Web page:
A late and very tall friend of mine who specialised ... small ones by falling over very slowly on conference platforms.

Strange. I thought the Scotch had hollow legs which they felt compelled to keep filled with Scotch. The centre of ... development. Of course the Caledonian swelled head is only a metaphorical condition and need not be taken into the calculation.

Even accepting for the same of argument all your assumptions in the above, your understanding of how they would affect the centre of gravity, and the behaviour of inverted pendulums, is still seriously adrift.

Chris Malcolm (Email Removed) +44 (0)131 651 3445 DoD #205 IPAB, Informatics, JCMB, King's Buildings, Edinburgh, EH9 3JZ, UK (http://www.dai.ed.ac.uk/homes/cam/)
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A late and very tall friend of mine who specialised ... small ones by falling over very slowly on conference platforms.

Strange. I thought the Scotch had hollow legs which they felt compelled to keep filled with Scotch. The centre of ... development. Of course the Caledonian swelled head is only a metaphorical condition and need not be taken into the calculation.

I thought calling the Scots Scoth had been scotched lang agae...
Jim
"a single species has come to dominate ...
reproducing at bacterial levels, almost as an
infectious plague envelops its host"
In computing settings, "real time" always refers to data transactions initiated and completed as part of one operation. ...

Um, no, not exactly. It refers to operations that must be completed within a short time limit, before events external to the computer render them useless.

Quibble with the "short". "Real-time" to me means that the correctness of the action depends at least in part on its meeting a temporal constraint specified by wall-clock time rather than internal or external events. Constraints can be "soft", in which case the program is "worse" if it doesn't meet them (and degrades by how much it misses) or "hard", in which case the program is simply "wrong" if it doesn't meet them.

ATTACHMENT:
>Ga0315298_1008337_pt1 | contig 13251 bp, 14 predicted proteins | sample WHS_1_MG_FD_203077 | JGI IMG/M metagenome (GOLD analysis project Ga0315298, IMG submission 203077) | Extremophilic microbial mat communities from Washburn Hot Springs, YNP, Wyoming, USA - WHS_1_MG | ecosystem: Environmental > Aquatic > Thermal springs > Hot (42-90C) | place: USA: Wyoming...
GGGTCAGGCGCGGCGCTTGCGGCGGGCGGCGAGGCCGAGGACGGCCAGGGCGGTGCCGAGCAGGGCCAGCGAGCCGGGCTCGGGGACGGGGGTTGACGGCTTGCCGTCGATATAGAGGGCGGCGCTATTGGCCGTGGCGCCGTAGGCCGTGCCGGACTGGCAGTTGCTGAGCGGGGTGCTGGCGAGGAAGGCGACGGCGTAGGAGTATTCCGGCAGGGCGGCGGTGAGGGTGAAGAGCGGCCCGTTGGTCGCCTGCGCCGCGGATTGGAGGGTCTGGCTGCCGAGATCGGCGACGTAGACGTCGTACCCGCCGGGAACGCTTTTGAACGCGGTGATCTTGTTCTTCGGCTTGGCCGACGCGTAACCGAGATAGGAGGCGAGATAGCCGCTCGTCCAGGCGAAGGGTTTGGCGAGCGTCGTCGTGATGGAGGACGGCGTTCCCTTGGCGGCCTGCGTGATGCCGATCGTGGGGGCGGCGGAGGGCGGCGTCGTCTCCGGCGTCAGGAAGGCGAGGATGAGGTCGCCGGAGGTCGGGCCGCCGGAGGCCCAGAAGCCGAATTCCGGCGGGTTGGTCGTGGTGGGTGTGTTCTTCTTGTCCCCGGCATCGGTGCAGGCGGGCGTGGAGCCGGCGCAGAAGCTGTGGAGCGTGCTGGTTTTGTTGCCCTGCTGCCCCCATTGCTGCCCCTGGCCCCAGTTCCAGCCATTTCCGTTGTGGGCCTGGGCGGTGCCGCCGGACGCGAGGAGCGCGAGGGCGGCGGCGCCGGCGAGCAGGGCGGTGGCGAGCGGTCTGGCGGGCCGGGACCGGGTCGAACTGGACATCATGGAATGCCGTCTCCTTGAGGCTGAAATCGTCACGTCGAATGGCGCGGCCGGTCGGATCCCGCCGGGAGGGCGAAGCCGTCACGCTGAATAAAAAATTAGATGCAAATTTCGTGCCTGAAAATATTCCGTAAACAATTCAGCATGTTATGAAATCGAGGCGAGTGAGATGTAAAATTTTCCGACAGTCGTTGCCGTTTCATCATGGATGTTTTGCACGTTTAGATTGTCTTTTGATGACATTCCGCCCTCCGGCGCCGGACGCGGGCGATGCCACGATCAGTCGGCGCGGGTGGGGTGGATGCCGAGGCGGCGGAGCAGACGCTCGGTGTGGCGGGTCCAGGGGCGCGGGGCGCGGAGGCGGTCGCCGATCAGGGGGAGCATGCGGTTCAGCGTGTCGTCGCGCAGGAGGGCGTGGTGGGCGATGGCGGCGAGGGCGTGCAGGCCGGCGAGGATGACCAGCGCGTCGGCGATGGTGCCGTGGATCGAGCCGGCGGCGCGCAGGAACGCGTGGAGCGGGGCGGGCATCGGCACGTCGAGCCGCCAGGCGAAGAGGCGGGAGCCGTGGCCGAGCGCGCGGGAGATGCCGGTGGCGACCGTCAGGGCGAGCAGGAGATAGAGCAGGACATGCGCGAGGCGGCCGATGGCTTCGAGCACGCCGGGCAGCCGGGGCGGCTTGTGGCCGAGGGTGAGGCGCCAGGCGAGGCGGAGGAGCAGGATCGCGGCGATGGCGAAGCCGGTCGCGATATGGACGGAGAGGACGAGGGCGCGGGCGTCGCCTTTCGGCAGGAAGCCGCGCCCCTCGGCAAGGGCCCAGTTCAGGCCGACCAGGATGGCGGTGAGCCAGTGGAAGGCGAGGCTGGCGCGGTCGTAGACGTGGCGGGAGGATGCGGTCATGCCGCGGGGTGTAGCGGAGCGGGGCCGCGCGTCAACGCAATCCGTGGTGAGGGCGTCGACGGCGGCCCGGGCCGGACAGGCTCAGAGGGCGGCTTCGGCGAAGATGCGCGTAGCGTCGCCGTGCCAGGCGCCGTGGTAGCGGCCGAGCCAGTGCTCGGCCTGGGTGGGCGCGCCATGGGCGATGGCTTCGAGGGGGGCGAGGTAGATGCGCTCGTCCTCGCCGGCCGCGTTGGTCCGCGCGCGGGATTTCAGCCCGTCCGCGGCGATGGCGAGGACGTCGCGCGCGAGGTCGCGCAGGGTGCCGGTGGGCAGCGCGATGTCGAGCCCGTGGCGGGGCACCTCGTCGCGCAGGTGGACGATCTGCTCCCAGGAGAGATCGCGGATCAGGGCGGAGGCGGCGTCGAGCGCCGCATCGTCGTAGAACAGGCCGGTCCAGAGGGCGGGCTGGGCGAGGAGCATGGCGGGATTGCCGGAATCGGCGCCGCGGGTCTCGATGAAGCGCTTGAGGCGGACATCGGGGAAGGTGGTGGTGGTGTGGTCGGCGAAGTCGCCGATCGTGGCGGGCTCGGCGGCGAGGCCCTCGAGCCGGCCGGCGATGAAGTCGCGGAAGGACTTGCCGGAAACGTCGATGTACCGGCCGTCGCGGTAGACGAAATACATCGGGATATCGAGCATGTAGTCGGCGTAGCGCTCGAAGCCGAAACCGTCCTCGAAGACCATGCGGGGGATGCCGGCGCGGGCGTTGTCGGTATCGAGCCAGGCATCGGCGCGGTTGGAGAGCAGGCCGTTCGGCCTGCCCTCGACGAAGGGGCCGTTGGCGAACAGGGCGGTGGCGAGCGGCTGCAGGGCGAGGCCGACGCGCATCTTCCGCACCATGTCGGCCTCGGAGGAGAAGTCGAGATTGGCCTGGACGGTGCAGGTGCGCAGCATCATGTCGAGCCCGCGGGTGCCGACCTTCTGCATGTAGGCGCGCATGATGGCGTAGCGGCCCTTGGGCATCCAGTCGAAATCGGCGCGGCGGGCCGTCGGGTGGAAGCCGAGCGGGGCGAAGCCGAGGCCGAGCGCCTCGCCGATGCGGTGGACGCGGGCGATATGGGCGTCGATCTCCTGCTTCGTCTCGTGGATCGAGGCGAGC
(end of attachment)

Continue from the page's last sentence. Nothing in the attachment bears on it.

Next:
For example, a computer that's steering a vehicle must determine which way to steer at a particular point before that ... computer displaying streaming video must input, process, and display the frames as fast as they are transmitted. That's real-time computing.

Actually a computer displaying streaming video has to display the frames at the rate they are supposed to be displayed even if it is ready earlier. Temporal constraints can go both ways.

In most systems the constraints will be short and on the level of human perceptual speeds (e.g., tens of milliseconds), with the goal being "in time to take action to correct a problem" or "before a person is able to notice a delay", but they can be quite long (minutes, hours, days, or longer) or very very short.

Evan Kirshenbaum + HP Laboratories >I like giving talks to industry,
1501 Page Mill Road, 1U, MS 1141 >because one of the things that I'vePalo Alto, CA 94304 >found is that you really can't
Ah. Just me then? I mean, already knowing that stuff and assuming that it was put in for new viewers?

It wasn't the explanation that I found so entertaining, it was the way in which the particular lines - which ... but isn't one and is equally out of place in its surroundings. Or perhaps I'm reading too much into it...

One of the reasons behind it is that the lead writer is from Cardiff and the series was shot mainly in South Wales. So they wanted to feature Cardiff strongly in at least one of the episodes.

David
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Strange. I thought the Scotch had hollow legs which they ... metaphorical condition and need not be taken into the calculation.

Even accepting for the same of argument all your assumptions in the above, your understanding of how they would affect the centre of gravity, and the behaviour of inverted pendulums, is still seriously adrift.

That "same" has not been used to deny authorship I am sure (I once had a "dictated but not read" like that) but inverted pendulums must be Scotch inventulums for use at conventulums on roboticums. In other words, "Eh?"